Book Review: Hardcore Gaming 101 Presents Sega Arcade Classics Volume 1

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Hardcore Gaming 101 is arguably one of the best sources online when it comes to video game information. Their in-depth articles on major game series and obscure games have a level of research and attention to detail that makes a lot of online game writing look pretty poor by comparison.

Last year, the crew behind the site released their debut book, Hardcoregaming101.net Presents: The Guide to Classic Graphic Adventures (which we’ll get around to soon enough). Now they’ve moved on from adventure games to the illustrious archive of Sega with Hardcore Gaming 101 Presents: Sega Arcade Classics Vol. 1, the first in a series of books exploring the company’s back catalogue.

Volume 1 features a combination of brand new articles and articles which were previously published on the Hardcore Gaming 101 website, but tidied up for print publication. Over 70 games are covered in all; the vast majority belonging to larger series – Alex Kidd, After Burner, OutRun, Space Harrier, Wonder Boy, Fantasy Zone and Shinobi, while the rest are one-offs like Gain Ground, Crack Down and Alien Storm. The cover is adorned by an image drawn by Jonathan “Persona” Kim (who worked as an animator on Skullgirls and Scott Pilgrim) featuring a variety of Sega arcade characters.

The book is available in three forms: a full colour version for $US24.99, a black and white version for $9.99 and a PDF version for $US4.99.

Each game is examined in detail, offering explanations of the basic gameplay, evaluation of each port to home consoles and computer platforms, highlights of trivia and cameo appearances, and references to any games that took heavy inspiration from that particular title. There are also plenty of pictures to accompany the prose – gameplay shots, box arts from across the world, original arcade flyers and pictures of arcade cabinets. The layout of each entry is tidy and well executed, and superbly written – one has to really admire the way each article gets into every nook and cranny of a game without exhausting the reader with information overload. Extra sections towards the back of the book look into obscure things such as Tiger Electronics handheld versions of Sega games, soundtrack release details for many of the games, and notes on Sega compilations and re-releases to date.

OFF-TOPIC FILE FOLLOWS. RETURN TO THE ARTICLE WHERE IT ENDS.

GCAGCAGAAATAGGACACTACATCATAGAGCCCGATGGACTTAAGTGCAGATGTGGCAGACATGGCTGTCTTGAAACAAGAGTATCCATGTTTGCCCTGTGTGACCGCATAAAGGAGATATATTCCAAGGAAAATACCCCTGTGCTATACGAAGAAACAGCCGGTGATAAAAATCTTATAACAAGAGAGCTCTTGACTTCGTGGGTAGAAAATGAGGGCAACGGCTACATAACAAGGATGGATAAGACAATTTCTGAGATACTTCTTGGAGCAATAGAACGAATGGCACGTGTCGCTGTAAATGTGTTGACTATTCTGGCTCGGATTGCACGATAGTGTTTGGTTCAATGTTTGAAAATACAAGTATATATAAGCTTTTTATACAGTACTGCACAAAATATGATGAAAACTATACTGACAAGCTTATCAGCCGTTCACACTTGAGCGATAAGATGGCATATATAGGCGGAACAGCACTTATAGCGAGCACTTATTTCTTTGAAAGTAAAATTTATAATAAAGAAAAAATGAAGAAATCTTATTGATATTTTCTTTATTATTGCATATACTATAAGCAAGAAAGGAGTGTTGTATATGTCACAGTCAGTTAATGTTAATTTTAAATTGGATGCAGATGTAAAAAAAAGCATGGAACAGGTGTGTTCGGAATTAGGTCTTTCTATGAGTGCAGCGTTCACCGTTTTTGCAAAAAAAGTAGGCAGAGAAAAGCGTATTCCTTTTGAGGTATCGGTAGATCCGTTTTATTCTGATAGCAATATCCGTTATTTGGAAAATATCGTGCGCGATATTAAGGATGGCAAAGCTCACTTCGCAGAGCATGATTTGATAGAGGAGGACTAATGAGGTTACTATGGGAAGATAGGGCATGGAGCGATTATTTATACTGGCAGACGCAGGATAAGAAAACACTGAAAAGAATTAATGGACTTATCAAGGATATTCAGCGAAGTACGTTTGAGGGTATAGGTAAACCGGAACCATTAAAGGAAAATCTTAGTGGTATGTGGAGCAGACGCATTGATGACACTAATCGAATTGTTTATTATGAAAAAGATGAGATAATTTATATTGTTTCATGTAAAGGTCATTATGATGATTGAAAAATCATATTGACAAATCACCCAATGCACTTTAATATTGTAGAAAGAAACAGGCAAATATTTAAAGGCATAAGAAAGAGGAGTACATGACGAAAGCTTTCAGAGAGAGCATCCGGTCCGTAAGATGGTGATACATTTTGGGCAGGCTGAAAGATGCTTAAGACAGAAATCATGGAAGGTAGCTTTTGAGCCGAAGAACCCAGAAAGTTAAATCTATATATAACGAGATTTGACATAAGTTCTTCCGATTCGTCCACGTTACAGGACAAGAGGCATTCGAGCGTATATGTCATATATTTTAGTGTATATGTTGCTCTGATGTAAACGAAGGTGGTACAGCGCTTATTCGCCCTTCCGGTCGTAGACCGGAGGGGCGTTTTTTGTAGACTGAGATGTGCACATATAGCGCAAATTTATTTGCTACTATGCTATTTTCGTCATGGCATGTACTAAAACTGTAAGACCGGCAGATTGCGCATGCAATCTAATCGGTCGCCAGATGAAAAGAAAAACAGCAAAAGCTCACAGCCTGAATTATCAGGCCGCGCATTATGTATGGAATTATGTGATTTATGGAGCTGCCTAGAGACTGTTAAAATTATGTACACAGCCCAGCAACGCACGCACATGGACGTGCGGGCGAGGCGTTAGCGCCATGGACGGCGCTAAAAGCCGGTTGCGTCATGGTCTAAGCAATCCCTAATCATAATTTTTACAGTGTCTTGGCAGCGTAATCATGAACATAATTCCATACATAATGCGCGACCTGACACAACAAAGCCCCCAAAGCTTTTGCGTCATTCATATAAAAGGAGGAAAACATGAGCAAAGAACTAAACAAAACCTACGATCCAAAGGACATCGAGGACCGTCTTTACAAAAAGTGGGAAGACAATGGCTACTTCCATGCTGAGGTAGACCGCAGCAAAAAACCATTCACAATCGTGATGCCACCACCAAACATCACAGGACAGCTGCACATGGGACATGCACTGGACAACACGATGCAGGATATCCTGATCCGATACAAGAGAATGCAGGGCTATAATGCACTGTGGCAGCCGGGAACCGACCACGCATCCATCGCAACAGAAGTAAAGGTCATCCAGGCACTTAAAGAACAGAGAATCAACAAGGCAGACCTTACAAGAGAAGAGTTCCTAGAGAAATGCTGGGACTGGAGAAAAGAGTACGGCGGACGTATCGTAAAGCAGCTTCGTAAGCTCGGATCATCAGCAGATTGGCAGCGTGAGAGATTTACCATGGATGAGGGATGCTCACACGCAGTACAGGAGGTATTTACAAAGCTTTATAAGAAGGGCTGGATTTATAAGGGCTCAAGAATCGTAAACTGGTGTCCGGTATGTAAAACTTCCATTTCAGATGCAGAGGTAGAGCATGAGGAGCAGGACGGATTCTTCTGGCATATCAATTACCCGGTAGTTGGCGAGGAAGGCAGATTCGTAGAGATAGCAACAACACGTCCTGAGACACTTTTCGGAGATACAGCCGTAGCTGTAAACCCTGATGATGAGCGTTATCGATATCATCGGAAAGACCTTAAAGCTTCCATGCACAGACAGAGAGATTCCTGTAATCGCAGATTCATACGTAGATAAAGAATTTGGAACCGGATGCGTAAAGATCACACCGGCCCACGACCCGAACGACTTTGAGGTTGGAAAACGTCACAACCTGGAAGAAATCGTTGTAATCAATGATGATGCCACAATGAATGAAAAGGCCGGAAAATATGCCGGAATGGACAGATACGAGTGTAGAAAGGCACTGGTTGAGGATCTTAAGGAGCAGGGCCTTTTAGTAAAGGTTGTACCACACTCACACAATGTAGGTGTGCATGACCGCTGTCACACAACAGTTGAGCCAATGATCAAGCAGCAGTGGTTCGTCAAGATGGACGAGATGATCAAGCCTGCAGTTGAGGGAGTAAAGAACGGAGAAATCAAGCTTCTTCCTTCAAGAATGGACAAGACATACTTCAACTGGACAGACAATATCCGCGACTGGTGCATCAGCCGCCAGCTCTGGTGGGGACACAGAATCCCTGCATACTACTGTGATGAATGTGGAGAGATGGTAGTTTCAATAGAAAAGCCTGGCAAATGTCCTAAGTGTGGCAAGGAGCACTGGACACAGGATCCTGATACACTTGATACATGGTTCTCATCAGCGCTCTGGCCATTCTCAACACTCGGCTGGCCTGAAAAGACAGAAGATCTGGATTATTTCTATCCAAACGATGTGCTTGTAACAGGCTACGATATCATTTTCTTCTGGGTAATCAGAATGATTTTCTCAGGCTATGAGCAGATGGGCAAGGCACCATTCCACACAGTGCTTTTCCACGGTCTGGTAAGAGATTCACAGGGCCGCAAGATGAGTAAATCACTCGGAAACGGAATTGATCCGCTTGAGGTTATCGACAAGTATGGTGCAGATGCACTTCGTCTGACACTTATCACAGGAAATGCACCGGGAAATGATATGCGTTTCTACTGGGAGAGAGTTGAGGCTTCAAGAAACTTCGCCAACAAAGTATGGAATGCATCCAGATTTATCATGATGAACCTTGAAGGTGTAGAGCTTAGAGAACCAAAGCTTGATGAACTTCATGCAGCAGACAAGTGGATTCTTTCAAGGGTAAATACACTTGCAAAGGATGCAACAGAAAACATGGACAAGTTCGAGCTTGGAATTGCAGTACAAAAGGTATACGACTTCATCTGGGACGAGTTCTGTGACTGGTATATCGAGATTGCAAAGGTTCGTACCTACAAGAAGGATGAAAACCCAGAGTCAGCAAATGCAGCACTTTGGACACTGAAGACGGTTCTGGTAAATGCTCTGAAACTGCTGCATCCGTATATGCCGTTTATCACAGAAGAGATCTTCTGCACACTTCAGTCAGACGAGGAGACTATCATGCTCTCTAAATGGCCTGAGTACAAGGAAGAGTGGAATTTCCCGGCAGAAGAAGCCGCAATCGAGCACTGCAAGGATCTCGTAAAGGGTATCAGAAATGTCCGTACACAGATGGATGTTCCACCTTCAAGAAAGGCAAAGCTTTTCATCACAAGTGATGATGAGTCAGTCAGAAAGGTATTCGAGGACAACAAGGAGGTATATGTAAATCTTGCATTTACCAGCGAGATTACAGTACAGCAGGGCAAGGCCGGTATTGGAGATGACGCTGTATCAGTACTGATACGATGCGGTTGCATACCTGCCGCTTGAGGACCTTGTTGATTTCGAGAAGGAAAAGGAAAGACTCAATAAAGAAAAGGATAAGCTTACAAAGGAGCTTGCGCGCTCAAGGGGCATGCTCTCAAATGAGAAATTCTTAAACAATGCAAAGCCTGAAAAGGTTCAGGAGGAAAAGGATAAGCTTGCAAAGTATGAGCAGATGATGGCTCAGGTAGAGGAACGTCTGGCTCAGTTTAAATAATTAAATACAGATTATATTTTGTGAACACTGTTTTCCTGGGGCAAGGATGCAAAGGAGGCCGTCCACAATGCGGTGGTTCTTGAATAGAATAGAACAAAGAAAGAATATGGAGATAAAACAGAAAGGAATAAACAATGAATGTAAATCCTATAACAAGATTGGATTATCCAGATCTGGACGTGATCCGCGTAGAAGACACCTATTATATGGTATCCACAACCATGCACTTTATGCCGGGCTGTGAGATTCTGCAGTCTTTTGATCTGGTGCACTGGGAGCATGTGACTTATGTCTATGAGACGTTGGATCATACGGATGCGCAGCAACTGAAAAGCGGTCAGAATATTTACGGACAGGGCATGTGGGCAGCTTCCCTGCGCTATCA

The only real issue with the book is that most of the content will be familiar to regular readers of the website, though you can appreciate the thorough proof reading and editing the content received in the process of conversion to book form. Obviously the website also has extra multimedia content that doesn’t convert to book form, but the book tends to be a bit more aesthetically pleasing. I imagine that the balance of old and new content will change from book to book. Of course, if you’re unfamiliar with the website, then this isn’t an issue.

We heartily recommend Hardcore Gaming 101 Presents Sega Arcade Classics Volume 1 to anyone looking to give their Sega knowledge a big boost. Allegedly this is set to be a series of seven books – we look forward to the rest (and other HG101 books) with great interest.